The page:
FSA welcomes three successful prosecutions in animal welfare cases
Several men and two businesses have been fined after successful prosecutions by the Crown Prosecution Service (CPS) following three Food Standards Agency (FSA) investigations into offences under animal welfare at slaughter regulations.
The FSA monitors animal welfare at approved slaughterhouses in England and Wales by ensuring they are compliant with all specific requirements in animal welfare legislation.
Slaughterhouses in England where live animals are present should by law be covered by CCTV. Slaughterhouse operators are required to give authorised FSA staff access to the footage.
At Crewe Magistrate Court on 3 May 2023, guilty pleas were made by the defendants to a total of twenty-five charges and the slaughterhouse operator G and GB Hewitt Ltd fined £19,500, £100 statutory surcharge and £500 costs.
This case came about following undercover footage from an animal welfare organisation. Six men who worked there have been sentenced for animal welfare offences including, in some cases, causing avoidable pain, distress or suffering to animals.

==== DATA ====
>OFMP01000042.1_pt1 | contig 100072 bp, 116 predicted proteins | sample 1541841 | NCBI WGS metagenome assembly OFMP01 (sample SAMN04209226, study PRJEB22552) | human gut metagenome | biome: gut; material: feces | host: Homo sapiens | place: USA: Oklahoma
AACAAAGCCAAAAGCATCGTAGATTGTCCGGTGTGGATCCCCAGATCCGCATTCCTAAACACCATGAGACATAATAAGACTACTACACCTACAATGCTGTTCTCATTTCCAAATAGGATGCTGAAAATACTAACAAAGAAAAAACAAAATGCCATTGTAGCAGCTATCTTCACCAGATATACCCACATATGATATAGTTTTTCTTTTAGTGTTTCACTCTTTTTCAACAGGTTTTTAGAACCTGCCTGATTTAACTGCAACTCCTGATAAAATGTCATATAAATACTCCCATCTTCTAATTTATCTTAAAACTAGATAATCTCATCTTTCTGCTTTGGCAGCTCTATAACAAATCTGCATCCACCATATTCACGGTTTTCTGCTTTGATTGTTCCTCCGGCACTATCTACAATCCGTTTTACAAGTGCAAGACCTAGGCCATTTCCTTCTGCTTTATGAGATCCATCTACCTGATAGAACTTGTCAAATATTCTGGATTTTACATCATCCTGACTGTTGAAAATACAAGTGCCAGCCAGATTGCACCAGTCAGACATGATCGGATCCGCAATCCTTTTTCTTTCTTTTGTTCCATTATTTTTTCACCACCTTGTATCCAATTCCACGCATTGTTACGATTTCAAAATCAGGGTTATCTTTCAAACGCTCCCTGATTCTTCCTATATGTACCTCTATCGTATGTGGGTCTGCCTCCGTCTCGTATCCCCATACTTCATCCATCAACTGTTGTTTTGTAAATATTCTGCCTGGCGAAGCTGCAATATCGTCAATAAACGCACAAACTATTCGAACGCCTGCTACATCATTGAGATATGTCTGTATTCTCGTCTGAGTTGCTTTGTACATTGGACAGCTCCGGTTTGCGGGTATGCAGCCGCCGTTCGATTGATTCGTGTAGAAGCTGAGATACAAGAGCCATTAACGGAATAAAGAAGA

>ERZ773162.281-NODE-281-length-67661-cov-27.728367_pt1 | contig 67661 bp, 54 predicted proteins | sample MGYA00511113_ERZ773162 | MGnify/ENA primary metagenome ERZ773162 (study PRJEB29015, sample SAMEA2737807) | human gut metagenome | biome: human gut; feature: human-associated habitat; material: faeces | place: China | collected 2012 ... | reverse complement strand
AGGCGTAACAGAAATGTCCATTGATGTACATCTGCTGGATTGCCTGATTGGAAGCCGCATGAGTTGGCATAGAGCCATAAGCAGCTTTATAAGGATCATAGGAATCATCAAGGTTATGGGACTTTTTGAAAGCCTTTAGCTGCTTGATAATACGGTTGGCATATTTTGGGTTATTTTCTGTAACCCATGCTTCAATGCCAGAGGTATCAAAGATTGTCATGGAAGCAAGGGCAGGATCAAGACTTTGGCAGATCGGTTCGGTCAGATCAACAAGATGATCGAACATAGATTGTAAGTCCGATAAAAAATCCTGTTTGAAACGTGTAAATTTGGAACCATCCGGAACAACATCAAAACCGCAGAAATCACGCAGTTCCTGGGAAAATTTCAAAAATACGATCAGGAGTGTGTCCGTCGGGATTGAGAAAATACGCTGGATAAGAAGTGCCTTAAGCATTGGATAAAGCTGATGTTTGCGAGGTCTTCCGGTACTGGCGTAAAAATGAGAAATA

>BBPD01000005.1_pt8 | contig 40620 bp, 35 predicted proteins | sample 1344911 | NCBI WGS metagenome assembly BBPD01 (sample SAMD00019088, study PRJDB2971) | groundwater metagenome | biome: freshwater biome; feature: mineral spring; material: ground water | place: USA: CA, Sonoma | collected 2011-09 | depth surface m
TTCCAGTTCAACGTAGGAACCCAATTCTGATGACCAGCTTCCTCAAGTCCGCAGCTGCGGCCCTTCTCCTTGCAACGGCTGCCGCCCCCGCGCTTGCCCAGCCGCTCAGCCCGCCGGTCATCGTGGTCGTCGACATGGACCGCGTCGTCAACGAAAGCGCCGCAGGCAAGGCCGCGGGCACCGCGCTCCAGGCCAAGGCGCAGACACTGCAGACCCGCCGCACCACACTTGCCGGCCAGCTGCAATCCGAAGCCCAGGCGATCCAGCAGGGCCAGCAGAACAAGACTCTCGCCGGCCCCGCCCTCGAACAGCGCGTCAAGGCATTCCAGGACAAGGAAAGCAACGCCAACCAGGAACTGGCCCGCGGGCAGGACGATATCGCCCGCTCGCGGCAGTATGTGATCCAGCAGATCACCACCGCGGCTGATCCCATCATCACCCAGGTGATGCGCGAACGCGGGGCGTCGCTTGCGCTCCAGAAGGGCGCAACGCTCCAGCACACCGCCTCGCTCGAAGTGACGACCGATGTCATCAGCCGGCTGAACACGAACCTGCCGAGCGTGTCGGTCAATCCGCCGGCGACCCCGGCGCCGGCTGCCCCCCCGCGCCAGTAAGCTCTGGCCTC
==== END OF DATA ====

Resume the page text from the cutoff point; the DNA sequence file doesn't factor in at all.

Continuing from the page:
G and GB Hewitt Ltd has since corrected deficiencies and improved standards in animal welfare, and is now compliant with all legislative requirements.
On 22 May, at Birmingham Magistrates Court, an abattoir in the Midlands was fined for breaking the law on the treatment of animals by causing avoidable pain, distress or suffering. Magistrates fined Leansale Ltd £10,000, and they must pay costs of £500 and a surcharge of £190.
In the third case, on 25 May at Warrington Magistrates Court, Charles Samuel Morphet, a director of C S Morphet and Sons Limited, a red meat slaughterhouse in Cheshire was found guilty of one offence of handling animals without having a valid Certificate of Competence. Mr Morphet was fined £180 and ordered to pay prosecution costs of £500.
Junior Johnson, Director of Operations for the Food Standard Agency said:
“We welcome the successful outcome of these cases as this should act as a deterrent to others. The FSA has a zero tolerance approach to animal welfare breaches.
We monitor standards of animal welfare and all staff are instructed to take prompt enforcement action where breaches are identified. We’re working with partner agencies and industry to continuously improve animal welfare.”
Senior Crown Prosecutor Maqsood Khan, of CPS Mersey Cheshire said:
“The legislation around the slaughter of animals is strict and precise to ensure the animals are humanely treated in the lead up to their slaughter.
“These convictions show that any breach of these standards set out in law will be prosecuted by the Crown Prosecution Service whenever our legal test is met. We thank the Food Standards Agency for the thorough investigation in each of these cases which helped bring the offenders to justice.
“We hope these cases highlight the importance of the humane treatment of animals in our food production.”